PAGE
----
Echoes through time: take your stand

An empty pageant; a stage play; flocks of sheep, herds of cattle; a tussle of spearmen; a bone flung among a pack of curs; a crumb tossed into a pond of fish; ants, loaded and labouring; mice, scared and scampering; puppets, jerking on their strings – that is life. In the midst of it all you must take your stand, good-temperedly and without disdain, yet always aware that a man’s worth is no greater than the worth of his ambition.

Marcus Aurelius (AD 120 – 180), Meditations (7.3)

 

Comic book cafe – love the illusion. And some Paddington

The Mindcircle has a piece on the amazing  Café Yeonnam-dong 239-20 in Korea. The cafe also has an Instagram account, here.

I love the decor. I wonder what it’s like to be there.

The above picture in particular reminds me of the BBC’s Paddington Bear cartoon (before the Ben Whishaw film)…

And here he is, in the 1975 original. Five minutes of charming innocence:

Steely Dan and the Renaissance Men

Oh, the wondrous synchronicity of the interweb.

These last couple of weeks I’ve been having something of a Steely Dan wallow. I still can’t quite decide which is my favourite album, although 1974’s Pretzel Logic is high in the running, but then again…

Today, I discover these delights from Cultural Offering. Firstly a live video of Reelin’ in the Years:

Then, this profile of guitarist Jeff “Skunk” Baxter. I had previously read that Baxter was now a missile expert, but the whole story (on Business Insider) is fascinating.

And, in sharing these delights with my oldest, and vinyl-collecting, friend I find he had “just picked up an original US press of Katy Lied last Saturday – sensational stuff & the original sounds SOOO much better than the re-press I had.”

Baxter is one of those individuals who has forged hugely successful careers in wildly different fields. John Perry Barlow was another: cattle rancher, internet pioneer, lyricist with the Grateful Dead, cyber-libertarian and founding member of the  Electronic Frontier Foundation.

A third is John Kao: entrepreneur, psychiatrist, a talented jazz pianist who played with Frank Zappa, and a theatre and film producer with the film Sex, Lies and Videotape to his credit.

Do they all qualify as sovereign professionals? I guess they do.

And an eclectic set of fantasy dinner-guests.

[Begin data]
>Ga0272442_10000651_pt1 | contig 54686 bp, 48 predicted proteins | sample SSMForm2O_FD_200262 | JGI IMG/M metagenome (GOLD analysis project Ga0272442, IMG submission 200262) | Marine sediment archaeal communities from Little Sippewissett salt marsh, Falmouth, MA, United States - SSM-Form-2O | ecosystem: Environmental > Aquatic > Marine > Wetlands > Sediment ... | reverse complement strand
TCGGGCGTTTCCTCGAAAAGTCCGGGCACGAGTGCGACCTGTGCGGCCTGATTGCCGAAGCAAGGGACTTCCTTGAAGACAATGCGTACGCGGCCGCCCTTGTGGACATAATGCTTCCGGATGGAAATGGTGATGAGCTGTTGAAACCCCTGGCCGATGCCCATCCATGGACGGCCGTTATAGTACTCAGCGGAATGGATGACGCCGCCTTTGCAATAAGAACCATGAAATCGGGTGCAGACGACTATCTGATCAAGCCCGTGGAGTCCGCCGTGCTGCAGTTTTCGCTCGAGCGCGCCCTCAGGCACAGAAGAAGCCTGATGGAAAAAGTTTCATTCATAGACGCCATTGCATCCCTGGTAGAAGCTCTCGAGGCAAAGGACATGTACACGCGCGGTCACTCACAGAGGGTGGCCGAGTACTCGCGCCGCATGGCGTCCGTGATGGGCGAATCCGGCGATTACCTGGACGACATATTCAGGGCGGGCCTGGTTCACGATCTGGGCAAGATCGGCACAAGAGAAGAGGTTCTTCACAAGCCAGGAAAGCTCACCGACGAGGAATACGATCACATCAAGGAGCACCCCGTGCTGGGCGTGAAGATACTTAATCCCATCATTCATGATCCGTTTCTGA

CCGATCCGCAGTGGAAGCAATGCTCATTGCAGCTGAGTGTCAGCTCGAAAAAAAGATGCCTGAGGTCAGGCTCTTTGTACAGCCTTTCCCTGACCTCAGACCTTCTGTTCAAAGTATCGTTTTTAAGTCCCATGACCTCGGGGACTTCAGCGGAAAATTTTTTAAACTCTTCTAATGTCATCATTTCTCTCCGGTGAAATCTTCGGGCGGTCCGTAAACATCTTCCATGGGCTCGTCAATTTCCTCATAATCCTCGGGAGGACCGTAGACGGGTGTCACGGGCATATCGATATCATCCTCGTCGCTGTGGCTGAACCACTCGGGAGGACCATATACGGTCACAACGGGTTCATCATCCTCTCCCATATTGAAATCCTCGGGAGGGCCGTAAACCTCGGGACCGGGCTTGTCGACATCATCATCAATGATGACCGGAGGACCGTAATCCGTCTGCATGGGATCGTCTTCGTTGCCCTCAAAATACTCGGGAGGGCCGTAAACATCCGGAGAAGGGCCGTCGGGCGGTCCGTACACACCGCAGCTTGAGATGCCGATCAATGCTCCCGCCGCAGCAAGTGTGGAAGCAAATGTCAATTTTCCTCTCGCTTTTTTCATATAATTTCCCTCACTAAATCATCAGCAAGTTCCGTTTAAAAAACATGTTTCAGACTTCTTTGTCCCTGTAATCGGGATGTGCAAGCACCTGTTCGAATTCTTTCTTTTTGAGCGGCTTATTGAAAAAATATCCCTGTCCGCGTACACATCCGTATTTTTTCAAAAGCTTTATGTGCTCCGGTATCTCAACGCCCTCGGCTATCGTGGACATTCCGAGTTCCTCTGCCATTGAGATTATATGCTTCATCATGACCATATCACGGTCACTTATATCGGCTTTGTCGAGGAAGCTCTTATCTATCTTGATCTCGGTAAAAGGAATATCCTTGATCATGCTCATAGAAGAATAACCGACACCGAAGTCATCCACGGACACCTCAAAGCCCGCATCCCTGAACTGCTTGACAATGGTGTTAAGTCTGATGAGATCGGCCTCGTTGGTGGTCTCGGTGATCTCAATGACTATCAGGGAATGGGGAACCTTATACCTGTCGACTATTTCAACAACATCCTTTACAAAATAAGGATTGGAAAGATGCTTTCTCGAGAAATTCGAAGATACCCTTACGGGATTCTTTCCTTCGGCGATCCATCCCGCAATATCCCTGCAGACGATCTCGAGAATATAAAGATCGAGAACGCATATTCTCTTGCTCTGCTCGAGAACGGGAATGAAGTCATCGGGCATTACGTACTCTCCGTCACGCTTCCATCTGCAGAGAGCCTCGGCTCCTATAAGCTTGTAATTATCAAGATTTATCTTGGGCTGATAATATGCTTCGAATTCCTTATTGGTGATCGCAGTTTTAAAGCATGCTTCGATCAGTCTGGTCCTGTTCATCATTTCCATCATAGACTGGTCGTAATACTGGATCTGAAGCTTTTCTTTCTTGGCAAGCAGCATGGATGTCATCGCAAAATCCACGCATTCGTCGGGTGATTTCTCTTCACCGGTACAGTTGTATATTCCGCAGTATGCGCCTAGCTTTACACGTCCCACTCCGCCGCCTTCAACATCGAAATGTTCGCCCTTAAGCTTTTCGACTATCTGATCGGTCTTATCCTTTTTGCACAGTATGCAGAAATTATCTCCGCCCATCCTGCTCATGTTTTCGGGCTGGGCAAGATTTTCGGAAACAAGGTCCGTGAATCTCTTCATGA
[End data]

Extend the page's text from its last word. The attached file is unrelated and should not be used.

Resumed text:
Echoes through time: habitual recurrence to the harmony

When force of circumstance upsets your equanimity, lose no time in recovering your self-control, and do not remain out of tune longer than you can help. Habitual recurrence to the harmony will increase your mastery of it.

Marcus Aurelius (AD 120 – 180), Meditations (6.11)

Stoicism 101 – Massimo Pigliucci

If you missed Stoic Week, but have an interest in stoicism, this is a good introduction. Massimo Pigliucci, K.D. Irani Professor of Philosophy at  City University of New York, is a contributor to Modern Stoicism, the organisation behind Stoic Week.

Just under an hour long and well worth a watch:

Songs for Sovereign Professionals: Get It Right Next Time

Life is a liar, yeah, life is a cheat
It’ll lead you on and pull the ground from underneath your feet
No use complaining, don’t you worry, don’t you whine
‘Cause if you get it wrong, you’ll get it right next time, next time

Life is about learning from your mistakes. You’re bound to get it wrong sometimes, just make sure you get it right next time.

Another great track from Gerry Rafferty.

Incidentally, I love the arrangement, the way that the song sort of wanders in, says it stuff, then wanders off down the street, again.

Also worth noting is Hugh Burns’ sublime, understated guitar work.

This is the official video. From 1979. Can you guess?

Get It Right Next Time comes from Rafferty’s 1979 album Night Owl, the follow-up to the hugely successful City to City (which featured Baker Street).

Write it down – Nicholas Bate

Another jagged thought (number 324) from Nicholas Bate. It reminds me of the stoic practice of journaling.

It’s tempting not to write the problem down for fear of making it real.

But the process of writing it down starts the process of reducing the problem, taming its power and identifying a solution.

Sometimes saying it, writing it, places boundaries on an otherwise infinite worry.

Read Nicholas, here.

 

Photo by Asdrubal luna on Unsplash